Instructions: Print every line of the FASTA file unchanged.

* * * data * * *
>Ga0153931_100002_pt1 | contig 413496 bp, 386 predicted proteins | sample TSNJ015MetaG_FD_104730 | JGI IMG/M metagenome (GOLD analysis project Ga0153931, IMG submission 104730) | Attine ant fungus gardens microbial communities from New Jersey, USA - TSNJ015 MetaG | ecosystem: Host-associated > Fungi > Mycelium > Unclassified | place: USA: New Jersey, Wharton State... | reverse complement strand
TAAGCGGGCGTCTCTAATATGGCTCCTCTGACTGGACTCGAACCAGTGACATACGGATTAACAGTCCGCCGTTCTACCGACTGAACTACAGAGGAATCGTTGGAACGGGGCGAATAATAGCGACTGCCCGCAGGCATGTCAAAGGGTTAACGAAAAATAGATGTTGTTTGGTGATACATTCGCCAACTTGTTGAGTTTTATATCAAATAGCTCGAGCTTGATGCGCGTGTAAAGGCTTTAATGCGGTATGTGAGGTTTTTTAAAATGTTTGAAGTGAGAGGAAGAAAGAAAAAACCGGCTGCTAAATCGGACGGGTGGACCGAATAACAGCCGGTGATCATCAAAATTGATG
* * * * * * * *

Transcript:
>Ga0153931_100002_pt1 | contig 413496 bp, 386 predicted proteins | sample TSNJ015MetaG_FD_104730 | JGI IMG/M metagenome (GOLD analysis project Ga0153931, IMG submission 104730) | Attine ant fungus gardens microbial communities from New Jersey, USA - TSNJ015 MetaG | ecosystem: Host-associated > Fungi > Mycelium > Unclassified | place: USA: New Jersey, Wharton State... | reverse complement strand
TAAGCGGGCGTCTCTAATATGGCTCCTCTGACTGGACTCGAACCAGTGACATACGGATTAACAGTCCGCCGTTCTACCGACTGAACTACAGAGGAATCGTTGGAACGGGGCGAATAATAGCGACTGCCCGCAGGCATGTCAAAGGGTTAACGAAAAATAGATGTTGTTTGGTGATACATTCGCCAACTTGTTGAGTTTTATATCAAATAGCTCGAGCTTGATGCGCGTGTAAAGGCTTTAATGCGGTATGTGAGGTTTTTTAAAATGTTTGAAGTGAGAGGAAGAAAGAAAAAACCGGCTGCTAAATCGGACGGGTGGACCGAATAACAGCCGGTGATCATCAAAATTGATG